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The rebels, who included most of the Post’s senior staff, received some support from the Hebrew press and much more from the international media, but Israeli public opinion took scant interest in the English-language drama. Some readers were outraged, but most quickly adapted to the skeleton version of the Post that was published in the months after our departure. The Histadrut trade union, possibly embarrassed that its affiliates Koor and Bank Hapoalim had sold the newspaper and sold out its journalists like true capitalists, paid some lip service, but not for long. In our own vanity and stupidity, we declined the impish offer of the late Haim Baron, publisher of the economic paper Globes, to put out a rival English-language newspaper the very next day. We preferred to wait for an investor with deeper pockets and actually conducted talks with German-based tycoon Eduard Sarussi, whose generous monthly stipends would later bring down Israeli President Ezer Weizman. When those contacts broke down, the Jerusalem Post rebels found themselves alone, abandoned and mostly unemployed. Landau would exact belated revenge a few years later by setting up an English edition of Haaretz that would rival the post, but the rebels themselves dispersed in all directions.
The opposition to Levy and Hollinger and the attempt to resist the first significant takeover of a news outlet by a tycoon who sought to serve the right in general and Netanyahu in particular, had collapsed. The Israeli media and public would become painfully acquainted with the names of wannabe media moguls like Nimrodi, Dankner, Adelson and now Shaul Elovitch, currently under investigation for allegedly bribing Netanyahu with positive coverage in his popular news site Walla, but the subjugation of the Post was ground zero for the oligarchic assault on the Israeli media. Public broadcasting had always been subject to government and political intervention, but this was the first “hostile” takeover of a private newspaper. The Post rebels thought they were fighting for the integrity and autonomy of journalists, but they ended up enshrining their weakness instead.
The last and most destructive phase of our naive campaign played out in the ensuing two years in Israel’s Labor Courts. The test case was a suit for severance pay brought by magazine editor Joanna Yehiel, whom Levy had urged to include flattering portraits of his friends from the army in her weekend publication. In April 1993, the Jerusalem Labor Court found in Yehiel’s favor, and in doing so tried to create a new and ambitious constitutional norm. Judge Elisheva Barak, wife of the famed former Supreme Court President Aharon Barak, recognized an owner’s right to set the newspaper’s political direction, issue general guidelines and dismiss anyone who refused to toe the line but as long as the journalist is employed, he or she deserves protection not only from state intervention but also from their own publishers.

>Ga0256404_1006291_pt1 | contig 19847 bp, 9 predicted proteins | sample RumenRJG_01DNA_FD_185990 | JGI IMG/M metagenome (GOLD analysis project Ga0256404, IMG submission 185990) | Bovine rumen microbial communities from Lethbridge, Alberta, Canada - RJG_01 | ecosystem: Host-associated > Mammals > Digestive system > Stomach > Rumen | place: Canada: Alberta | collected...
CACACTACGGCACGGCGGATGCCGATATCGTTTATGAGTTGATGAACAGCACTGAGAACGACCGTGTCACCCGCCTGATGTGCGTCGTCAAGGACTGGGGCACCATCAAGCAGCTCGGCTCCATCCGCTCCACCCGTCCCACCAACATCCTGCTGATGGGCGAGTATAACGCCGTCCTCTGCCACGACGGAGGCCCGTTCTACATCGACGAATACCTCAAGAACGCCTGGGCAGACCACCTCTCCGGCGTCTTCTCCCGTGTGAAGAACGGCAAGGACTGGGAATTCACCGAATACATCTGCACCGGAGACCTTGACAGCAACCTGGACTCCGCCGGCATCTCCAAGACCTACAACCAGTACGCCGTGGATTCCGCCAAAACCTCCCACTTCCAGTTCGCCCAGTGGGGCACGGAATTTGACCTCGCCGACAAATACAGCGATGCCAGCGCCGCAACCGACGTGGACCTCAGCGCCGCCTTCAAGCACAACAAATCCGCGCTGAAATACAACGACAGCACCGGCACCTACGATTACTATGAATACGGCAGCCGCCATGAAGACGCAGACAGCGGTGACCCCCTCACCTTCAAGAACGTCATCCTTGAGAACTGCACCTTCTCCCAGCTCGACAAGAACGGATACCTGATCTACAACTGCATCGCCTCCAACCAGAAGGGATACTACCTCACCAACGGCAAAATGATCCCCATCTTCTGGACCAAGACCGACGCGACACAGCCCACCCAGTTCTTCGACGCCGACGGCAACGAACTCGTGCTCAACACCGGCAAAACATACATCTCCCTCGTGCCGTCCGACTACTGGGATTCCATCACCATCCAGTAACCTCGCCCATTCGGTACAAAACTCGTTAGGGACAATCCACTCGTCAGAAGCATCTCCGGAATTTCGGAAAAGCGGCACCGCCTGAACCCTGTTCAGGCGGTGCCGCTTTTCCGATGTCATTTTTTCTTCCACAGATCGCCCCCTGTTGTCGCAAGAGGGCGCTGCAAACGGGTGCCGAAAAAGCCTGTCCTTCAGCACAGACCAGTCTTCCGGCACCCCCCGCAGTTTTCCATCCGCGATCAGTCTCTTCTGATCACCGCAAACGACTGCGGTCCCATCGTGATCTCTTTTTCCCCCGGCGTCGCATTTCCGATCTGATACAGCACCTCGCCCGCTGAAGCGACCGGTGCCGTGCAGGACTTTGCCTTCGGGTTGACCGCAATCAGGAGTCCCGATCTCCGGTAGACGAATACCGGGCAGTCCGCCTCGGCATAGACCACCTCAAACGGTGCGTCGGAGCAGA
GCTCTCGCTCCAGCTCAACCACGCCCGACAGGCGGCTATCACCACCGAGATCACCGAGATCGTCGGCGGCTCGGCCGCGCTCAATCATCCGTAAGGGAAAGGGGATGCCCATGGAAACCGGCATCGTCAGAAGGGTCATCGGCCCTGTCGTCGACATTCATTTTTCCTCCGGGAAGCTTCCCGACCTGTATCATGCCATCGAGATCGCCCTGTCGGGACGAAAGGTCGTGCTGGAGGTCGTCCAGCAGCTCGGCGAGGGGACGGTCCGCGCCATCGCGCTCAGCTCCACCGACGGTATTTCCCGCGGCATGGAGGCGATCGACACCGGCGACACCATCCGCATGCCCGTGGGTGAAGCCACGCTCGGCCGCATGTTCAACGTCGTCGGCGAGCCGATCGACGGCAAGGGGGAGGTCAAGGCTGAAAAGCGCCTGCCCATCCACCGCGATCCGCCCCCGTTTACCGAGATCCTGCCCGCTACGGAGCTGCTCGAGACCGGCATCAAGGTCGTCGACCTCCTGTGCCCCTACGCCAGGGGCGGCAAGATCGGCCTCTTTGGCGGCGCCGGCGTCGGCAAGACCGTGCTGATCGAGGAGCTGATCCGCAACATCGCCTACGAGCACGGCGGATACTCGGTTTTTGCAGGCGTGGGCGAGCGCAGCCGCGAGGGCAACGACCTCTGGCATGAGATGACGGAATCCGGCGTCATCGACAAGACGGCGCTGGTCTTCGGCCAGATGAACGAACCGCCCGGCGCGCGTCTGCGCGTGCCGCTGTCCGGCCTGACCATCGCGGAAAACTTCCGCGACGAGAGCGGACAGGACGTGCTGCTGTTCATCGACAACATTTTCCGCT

“Is a journalist like any other worker?” Barak asked, and answered in the negative. Contrary to A J Liebling’s famous maxim that “Freedom of the press belongs to those who own it”, Barak sought to bestow some of that freedom on journalists as well. The critical importance of a free press in modern society requires an adaptation of what Barak described as the “anachronistic” approach in countries such as the United States and Great Britain, which limit the scope of press freedom to non-intervention by the state. Barak sought to import new norms from several European countries, including Germany, which grant journalists more immunities from employers than those given in regular labor laws. Democracy requires that the public receive its information from various sources in which journalistic autonomy is guaranteed, to protect it from a potential information cartel managed by business tycoons who can dictate content and thus control public discourse.
Our joy at Barak’s surprising formulation of a journalistic declaration of independence was great, but short-lived. Hearing the Post’s appeal, the National Labor Court, headed by Judge Menachem Goldberg, crushed the lower court’s judgment. It agreed that journalists who resign from newspapers for reasons of conscience are entitled to full severance pay as if they were dismissed, but rejected Barak’s efforts to create a new constitutional protection out of thin air. The right to property is supreme, the court ruled, and any attempt to curtail a publisher’s right to tell his own journalists what to write would violate it. The court was so displeased with Barak’s “activism” that it explicitly reprimanded her for “handing out grades” to the proud American and British legal traditions of sanctifying press freedom, even it resides only with newspaper owners. As the popular movie The Post shows, the decision to publish or not publish the Pentagon Papers was ultimately left to the Washington Post’s publisher, Katherine Graham, rather than the newspaper’s esteemed editor, Ben Bradlee.
Barak envisaged the mad rush of tycoons with vested interests to buy Israeli media outlets, but she could not predict the age of the Internet, in which a thousand flowers may be blooming but web giants are bleeding traditional journalism dry. Nor could she have foreseen the concerted attacks by today’s right wing on journalism and on the truth itself. The only constant, then as now, is Netanyahu and his drive to impose on Israel a Russian or Venezuelan media model, in which oligarchs willingly submit to the government in exchange for extensive financial rewards.
Netanyahu became the darling of the new Jerusalem Post. He enjoyed years of doting coverage, even after Hollinger sold the newspaper in 2004, albeit with far less ardor. Netanyahu’s successful inducement of a friendly tycoon to buy a newspaper, dictate its content and subjugate its journalists without eliciting any significant opposition whetted his appetite for evermore, which is how he got to where he is today.